We recently looked together through the lens of the story of Job at the great question marks that fill our lives: Why do bad things happen to good people? Why do the righteous suffer? Why do we park on driveways and drive on parkways? Life is full of these mysteries, of course. It's only natural that some of our time is spent searching for answers. But at the end of the day, I don't want my life to be about question marks. I'd really be sad if the most vivid memories that people had of me was how I went around asking: Why won't you clean up after yourself? When is this economy going to turn around? How are we going to pay for this? And where is the channel changer?
The punctuation marks of life
I don't want to have my grave marked with a great big comma either: "Wow, Dan really knew how to pack a lot of stuff into the sentence of his life. I mean he did this, and then he did that, and then he went here, and then he went there." If we're not careful, the defining mark of our lives can become a comma. We can become known as the people who were always moving on, always focused on the next acquisition, the next item on the to do list, the next rung on the ladder. Obviously, there's a string of stuff that needs attention. But I doubt any of us want to be remembered as the person whose loving and listening happened mainly in the brief pauses of a run-on sentence.
Life can also become too punctuated with periods. It is really important to make a full stop now and then. But it's tragic how some lives are overly marked by them. Maybe you know somebody who had something really painful happen to them at some point in their lives, and they've never gotten past it. A great big period went down on the page then, and what lay behind it has defined them. It's like they've never been able to write a truly fresh sentence since then. I've seen young people get stuck in this way, and I've met older people who've made a full stop. Their lives are mainly focused on the storyline behind them, as if God doesn't have a contribution that he still wants to write through them.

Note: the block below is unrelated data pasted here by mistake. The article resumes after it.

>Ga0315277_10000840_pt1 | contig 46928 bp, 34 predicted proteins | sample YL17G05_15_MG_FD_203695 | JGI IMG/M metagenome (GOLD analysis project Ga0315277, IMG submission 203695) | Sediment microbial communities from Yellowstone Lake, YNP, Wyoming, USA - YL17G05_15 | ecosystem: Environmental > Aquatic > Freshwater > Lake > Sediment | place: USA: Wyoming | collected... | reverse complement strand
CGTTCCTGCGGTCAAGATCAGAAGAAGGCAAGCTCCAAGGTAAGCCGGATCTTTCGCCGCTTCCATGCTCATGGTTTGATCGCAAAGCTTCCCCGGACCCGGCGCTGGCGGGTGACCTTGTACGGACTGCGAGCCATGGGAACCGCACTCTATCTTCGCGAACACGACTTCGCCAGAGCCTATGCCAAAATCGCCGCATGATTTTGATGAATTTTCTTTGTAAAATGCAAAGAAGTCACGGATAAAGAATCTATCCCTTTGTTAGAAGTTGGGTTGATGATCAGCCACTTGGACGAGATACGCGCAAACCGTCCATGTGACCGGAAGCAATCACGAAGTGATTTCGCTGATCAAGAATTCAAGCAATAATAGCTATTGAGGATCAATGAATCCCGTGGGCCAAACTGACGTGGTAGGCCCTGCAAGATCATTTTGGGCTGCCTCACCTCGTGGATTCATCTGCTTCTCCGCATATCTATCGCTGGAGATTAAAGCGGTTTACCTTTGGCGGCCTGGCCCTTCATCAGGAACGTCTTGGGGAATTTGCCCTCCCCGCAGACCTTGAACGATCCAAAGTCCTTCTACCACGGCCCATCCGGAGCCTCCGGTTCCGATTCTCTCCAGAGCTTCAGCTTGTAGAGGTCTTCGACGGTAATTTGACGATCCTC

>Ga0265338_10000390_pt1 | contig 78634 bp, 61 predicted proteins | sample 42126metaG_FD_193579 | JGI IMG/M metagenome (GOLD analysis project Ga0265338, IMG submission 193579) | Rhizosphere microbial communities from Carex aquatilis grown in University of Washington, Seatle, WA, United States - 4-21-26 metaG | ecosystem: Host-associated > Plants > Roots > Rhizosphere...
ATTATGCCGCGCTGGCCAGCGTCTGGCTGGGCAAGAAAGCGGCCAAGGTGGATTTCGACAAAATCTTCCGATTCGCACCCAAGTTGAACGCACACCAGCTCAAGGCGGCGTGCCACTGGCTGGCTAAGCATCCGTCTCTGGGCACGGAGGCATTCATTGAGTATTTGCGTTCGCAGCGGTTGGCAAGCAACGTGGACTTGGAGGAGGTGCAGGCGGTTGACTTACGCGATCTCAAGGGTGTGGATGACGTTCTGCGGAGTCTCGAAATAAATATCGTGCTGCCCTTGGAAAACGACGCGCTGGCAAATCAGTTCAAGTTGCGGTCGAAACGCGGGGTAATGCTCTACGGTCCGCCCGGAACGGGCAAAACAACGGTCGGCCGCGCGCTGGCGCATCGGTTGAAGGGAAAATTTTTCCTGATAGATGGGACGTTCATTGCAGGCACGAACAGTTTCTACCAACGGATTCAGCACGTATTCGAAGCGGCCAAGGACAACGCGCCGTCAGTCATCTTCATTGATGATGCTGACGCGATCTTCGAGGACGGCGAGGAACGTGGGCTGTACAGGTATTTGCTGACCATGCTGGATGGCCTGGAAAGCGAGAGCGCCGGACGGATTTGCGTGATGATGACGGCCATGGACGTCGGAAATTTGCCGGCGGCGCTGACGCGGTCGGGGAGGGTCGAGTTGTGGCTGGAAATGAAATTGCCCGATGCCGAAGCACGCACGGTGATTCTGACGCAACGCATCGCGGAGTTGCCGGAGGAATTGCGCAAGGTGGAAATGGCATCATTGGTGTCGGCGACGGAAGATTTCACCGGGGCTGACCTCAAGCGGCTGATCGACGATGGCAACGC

I wonder what the people closest to us would say is the punctuation mark most evident in our lives. Is it the question mark? Perhaps it's the comma, comma, comma. Or maybe it's the full stop. Period. The truth is that every one of us has all of these marks in our lives. But, if you think about it, what underlies all of these marks is the common theme of discontent. I don't have the answers or the ease I'm looking for: Why God? I don't have what I'm supposed to have, so I need to keep going, going, going. I don't have the life I used to have: It's over. Period.
It's so easy to get caught in any of these discontented places—and maybe that's especially true in America right now. The refrain of loss and discouragement and anxiety is everywhere. So much of the national focus is on all the things that are wrong, that are going to be so hard to fix, that may never be the same again. That is why we are making a choice to purposefully, maybe even painstakingly, punctuate the storyline of our lives with the exclamation point that is Thanksgiving. And we are not the first ones to need this.
The Bible's exclamation point of thanksgiving
If you are at all familiar with the storyline of the Israelites, then you know how much their lives were filled with the same punctuation marks we find in ours. They suffered more than enough to have plenty of question marks. They journeyed on and on, their lives "comma'd" by a seemingly relentless series of battles and breakdowns. At times they came to a full stop against seas and mountains that seemed uncrossable, fortresses and foes that seemed unconquerable. And sometimes it led them into seasons of deep despair and complaint. But the Israelites had one saving discipline that kept them from going under. Time and again, we see them pausing on the pathway. We see them stopping for a moment and purposefully raising their eyes to heaven, in order to give thanks to God.
In 1 Chronicles 16, we get a picture of just such an exclamation point in the life of Israel. By now the controversial reign of King Saul is over, and a young warrior named David has been elected king by prophetic designation and popular acclamation. He's led the Israelites in successful battle against the Philistines, and the armies of Israel have captured the ancient acropolis city of Jerusalem—the crown jewel of Canaan. David orders that the ark of the covenant—the box containing the Ten Commandments—be brought up to the city so that God can be reverenced there in the capitol of his new kingdom. David leads the procession into the city, literally dancing with joy in front of the ark as it is carried in. Let's pick up the story there.